Jump to content


Check out our Community Blogs

Register and join over 40,000 other developers!


Recent Status Updates

View All Updates

Photo
- - - - -

[SOLVED] C++: srand(time(NULL)); and rand()........

c++ srand(time(null)); time srand rand null

  • Please log in to reply
3 replies to this topic

#1 BKTheRussian

BKTheRussian

    CC Regular

  • Member
  • PipPipPip
  • 36 posts
  • Location:So. California, U.S.
  • Programming Language:Python
  • Learning:C, C++, Assembly

Posted 13 October 2012 - 06:17 PM

Hey guys, I was wondering if someone can explain to me in a simpler way the function of srand(time(NULL)); in use with rand().

I've been reading and researching and from what I understand is that rand() uses some sort of algorithm that requires its seed to be initialized by some sort of value... so, srand(time(NULL)); uses the system clock, which changes every second, to provide that number. Without using srand(time(NULL)); all of my random numbers came out to be exact same thing over and over. Now.... what is NULL? Is it just a command to reset the value every time the program restarts? Why do I even need to use it... why doesn't rand() just do the random thing every time on its own?

I can just use it without getting too much into it, but I forget things easily or don't use them much if I don't understand them fully.

This is my little guess game I did for the Google C++ exercise. It works... I just want to understand everything I've done fully. Most of the resources on this subject sound like they written by lawyers.

// BK: Guess the number game.
#include <iostream>
#include <time.h>
using namespace std;
int main()
{
// Define two variables: random_number is the random number chosen
// by the program and guessed_number is the user input.
int random_number, guessed_number;

// Initialize random seed.
srand(time(NULL));

// Generate random number between 1 and 100
random_number = rand() % 100 + 1;

cout << "Guess the number (1 to 100): ";
do {
	 if (!(cin >> guessed_number)){
	 cout << "Please enter only numbs."
		 << endl;
		 } else {
			 if (random_number < guessed_number){
cout << "The secret number is lower."
					 << endl;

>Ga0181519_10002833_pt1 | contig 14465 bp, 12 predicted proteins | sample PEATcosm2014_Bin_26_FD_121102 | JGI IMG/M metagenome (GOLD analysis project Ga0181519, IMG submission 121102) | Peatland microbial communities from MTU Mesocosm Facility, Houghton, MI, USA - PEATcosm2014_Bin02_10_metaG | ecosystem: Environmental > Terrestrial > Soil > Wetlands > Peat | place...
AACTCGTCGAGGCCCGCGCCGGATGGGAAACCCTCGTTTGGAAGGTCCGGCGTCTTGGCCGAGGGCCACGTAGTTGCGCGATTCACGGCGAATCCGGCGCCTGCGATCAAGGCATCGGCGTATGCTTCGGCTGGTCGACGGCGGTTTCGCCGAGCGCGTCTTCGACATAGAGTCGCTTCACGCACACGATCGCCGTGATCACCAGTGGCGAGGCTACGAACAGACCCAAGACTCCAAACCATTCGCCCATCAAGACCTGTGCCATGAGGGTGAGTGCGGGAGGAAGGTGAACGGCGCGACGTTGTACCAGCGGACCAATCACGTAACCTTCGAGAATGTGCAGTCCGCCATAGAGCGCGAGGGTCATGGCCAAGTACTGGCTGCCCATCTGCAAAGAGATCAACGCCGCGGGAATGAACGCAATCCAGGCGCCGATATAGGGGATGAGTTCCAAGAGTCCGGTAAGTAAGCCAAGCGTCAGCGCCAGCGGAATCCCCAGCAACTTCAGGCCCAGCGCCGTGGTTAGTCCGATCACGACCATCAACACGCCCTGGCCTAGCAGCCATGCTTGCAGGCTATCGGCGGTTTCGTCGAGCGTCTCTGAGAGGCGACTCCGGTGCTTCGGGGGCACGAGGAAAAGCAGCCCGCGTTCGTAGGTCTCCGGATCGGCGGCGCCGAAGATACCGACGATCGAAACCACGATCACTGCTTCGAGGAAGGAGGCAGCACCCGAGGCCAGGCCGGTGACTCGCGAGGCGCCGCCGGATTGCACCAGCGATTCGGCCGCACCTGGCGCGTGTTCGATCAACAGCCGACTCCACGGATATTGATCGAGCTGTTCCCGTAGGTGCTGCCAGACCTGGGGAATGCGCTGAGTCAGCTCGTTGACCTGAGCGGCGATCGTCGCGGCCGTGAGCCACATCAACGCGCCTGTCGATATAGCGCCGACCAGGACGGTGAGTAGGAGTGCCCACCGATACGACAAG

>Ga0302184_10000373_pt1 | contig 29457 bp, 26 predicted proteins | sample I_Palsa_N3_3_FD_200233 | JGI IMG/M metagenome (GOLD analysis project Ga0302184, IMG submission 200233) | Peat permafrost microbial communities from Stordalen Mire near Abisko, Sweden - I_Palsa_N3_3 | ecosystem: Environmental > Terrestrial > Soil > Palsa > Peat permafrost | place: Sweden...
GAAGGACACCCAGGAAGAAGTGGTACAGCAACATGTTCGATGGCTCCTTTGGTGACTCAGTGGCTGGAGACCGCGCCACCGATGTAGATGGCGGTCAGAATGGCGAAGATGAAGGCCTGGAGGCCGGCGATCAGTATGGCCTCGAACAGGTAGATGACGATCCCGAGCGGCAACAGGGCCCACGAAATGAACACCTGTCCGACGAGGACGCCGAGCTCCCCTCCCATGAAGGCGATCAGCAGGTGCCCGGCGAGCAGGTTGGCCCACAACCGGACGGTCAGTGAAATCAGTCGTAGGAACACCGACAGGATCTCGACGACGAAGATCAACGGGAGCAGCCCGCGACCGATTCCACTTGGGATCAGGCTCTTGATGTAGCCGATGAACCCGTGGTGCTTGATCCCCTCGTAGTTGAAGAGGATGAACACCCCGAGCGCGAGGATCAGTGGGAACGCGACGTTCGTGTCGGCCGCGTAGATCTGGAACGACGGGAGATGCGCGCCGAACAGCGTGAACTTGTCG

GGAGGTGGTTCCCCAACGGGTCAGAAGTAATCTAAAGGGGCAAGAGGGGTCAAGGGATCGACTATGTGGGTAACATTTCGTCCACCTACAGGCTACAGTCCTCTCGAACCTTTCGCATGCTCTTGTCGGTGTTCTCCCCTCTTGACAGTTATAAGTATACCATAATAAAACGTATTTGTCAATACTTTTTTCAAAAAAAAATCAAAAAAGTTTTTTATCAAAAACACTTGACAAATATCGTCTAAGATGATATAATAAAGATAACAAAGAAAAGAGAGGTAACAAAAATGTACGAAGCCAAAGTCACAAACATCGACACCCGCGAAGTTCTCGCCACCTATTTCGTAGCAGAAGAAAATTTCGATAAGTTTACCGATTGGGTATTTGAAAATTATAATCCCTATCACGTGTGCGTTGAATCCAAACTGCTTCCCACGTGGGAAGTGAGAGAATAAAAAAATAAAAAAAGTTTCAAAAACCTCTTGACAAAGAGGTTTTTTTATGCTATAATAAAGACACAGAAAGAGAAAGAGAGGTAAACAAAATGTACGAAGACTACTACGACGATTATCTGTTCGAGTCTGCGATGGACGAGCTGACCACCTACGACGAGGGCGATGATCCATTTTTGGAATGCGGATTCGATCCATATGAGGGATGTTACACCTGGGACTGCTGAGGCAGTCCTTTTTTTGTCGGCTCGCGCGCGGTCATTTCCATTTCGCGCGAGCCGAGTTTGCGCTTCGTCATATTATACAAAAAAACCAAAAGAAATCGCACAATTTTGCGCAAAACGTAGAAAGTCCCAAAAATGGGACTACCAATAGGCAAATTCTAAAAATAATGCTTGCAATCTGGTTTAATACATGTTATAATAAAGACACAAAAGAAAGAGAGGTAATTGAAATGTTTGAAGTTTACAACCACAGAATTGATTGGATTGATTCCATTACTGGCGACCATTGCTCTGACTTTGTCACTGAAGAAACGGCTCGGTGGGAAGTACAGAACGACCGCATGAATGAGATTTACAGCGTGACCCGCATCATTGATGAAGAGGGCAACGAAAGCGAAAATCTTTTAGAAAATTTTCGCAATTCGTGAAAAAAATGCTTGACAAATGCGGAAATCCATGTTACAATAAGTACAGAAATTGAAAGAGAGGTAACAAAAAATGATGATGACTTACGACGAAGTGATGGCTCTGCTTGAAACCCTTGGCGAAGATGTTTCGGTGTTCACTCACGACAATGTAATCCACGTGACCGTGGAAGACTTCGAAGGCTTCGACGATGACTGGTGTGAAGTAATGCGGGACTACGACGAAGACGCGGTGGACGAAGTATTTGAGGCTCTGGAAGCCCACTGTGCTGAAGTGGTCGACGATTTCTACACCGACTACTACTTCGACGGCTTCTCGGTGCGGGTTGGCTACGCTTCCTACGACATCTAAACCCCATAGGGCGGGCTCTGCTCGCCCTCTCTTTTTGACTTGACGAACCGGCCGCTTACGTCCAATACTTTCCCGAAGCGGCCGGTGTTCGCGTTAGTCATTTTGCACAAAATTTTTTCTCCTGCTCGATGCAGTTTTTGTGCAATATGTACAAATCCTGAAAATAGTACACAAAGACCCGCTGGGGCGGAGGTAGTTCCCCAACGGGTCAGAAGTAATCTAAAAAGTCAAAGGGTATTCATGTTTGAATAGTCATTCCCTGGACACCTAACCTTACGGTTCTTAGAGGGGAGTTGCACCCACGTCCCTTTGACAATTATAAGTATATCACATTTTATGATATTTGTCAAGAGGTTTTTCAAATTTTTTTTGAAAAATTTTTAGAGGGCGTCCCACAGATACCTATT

} else if (random_number > guessed_number){
				 cout << "The secret number is higher."
					 << endl;
				 }
			 }
	 } while (random_number != guessed_number);
	
cout << "Congratulations! You've guessed the right number ("
		 << random_number << ")."
		 << endl;
system("PAUSE");
return 0;
}

Also, an odd thing I've noticed is that when I removed #include <time.h> all together, the program functioned the same..... Why?
  • 0

#2 RhymeTime

RhymeTime

    CC Resident

  • Advanced Member
  • PipPipPipPip
  • 65 posts
  • Location:Odenton, MD
  • Programming Language:C, PHP, Python, JavaScript, Assembly, Others
  • Learning:C, PHP, Python, JavaScript, Assembly, Others

Posted 14 October 2012 - 07:49 AM

If you haven't looked at the man pages for rand() and srand() I recommend you do that. They will provide detail on how they work. From my understanding, is that rand() only produces a pseudo random number, so if you do not provide it with a seed value (or provide it with the same seed value) then it makes sense to me that it would produce the same "random" value. Again this value is not really random as you would normally think of a random value.

NULL is a value that is defined to make life easier for programmers. Typically it is the same as 0 or the address 0x00000000 depending on its use. NULL == 0 evaluates to true. It can mean different things in different situations, read the man page on time() and it will tell you what it does with NULL as a parameter.

As for leaving out the #include. Your compiler will guess that the function time() belongs to the time library and will include it automatically. However it should be throwing a warning saying something about the implicit declaration of time(). This is the compiler telling you that you forgot to include a library that the compiler needs. By default it will include the standard C library time library but if you wanted to use a different time() function then you would have needed to include that library separately. This section explains it a little better:

http://www.physics.d...C_basics/#first

  • 0

#3 neil

neil

    CC Addict

  • Senior Member
  • PipPipPipPipPip
  • 373 posts
  • Location:Philadelphia
  • Programming Language:C++, Perl, Bash
  • Learning:C, Java, C++, Python, JavaScript, Perl, Bash, Others

Posted 14 October 2012 - 10:20 AM

Some compilers like VC++ don't mind it if you don't include some headers. They auto include it at compile/debug time. (Awful)
But it's always better to inclue them. Not everyone uses the same compiler you do.
  • 0

#4 BKTheRussian

BKTheRussian

    CC Regular

  • Member
  • PipPipPip
  • 36 posts
  • Location:So. California, U.S.
  • Programming Language:Python
  • Learning:C, C++, Assembly

Posted 14 October 2012 - 07:19 PM

K. Thanks guys.
  • 0





Also tagged with one or more of these keywords: c++, srand(time(null));, time, srand, rand, null

Recommended from our users: Dynamic Network Monitoring from WhatsUp Gold from IPSwitch. Free Download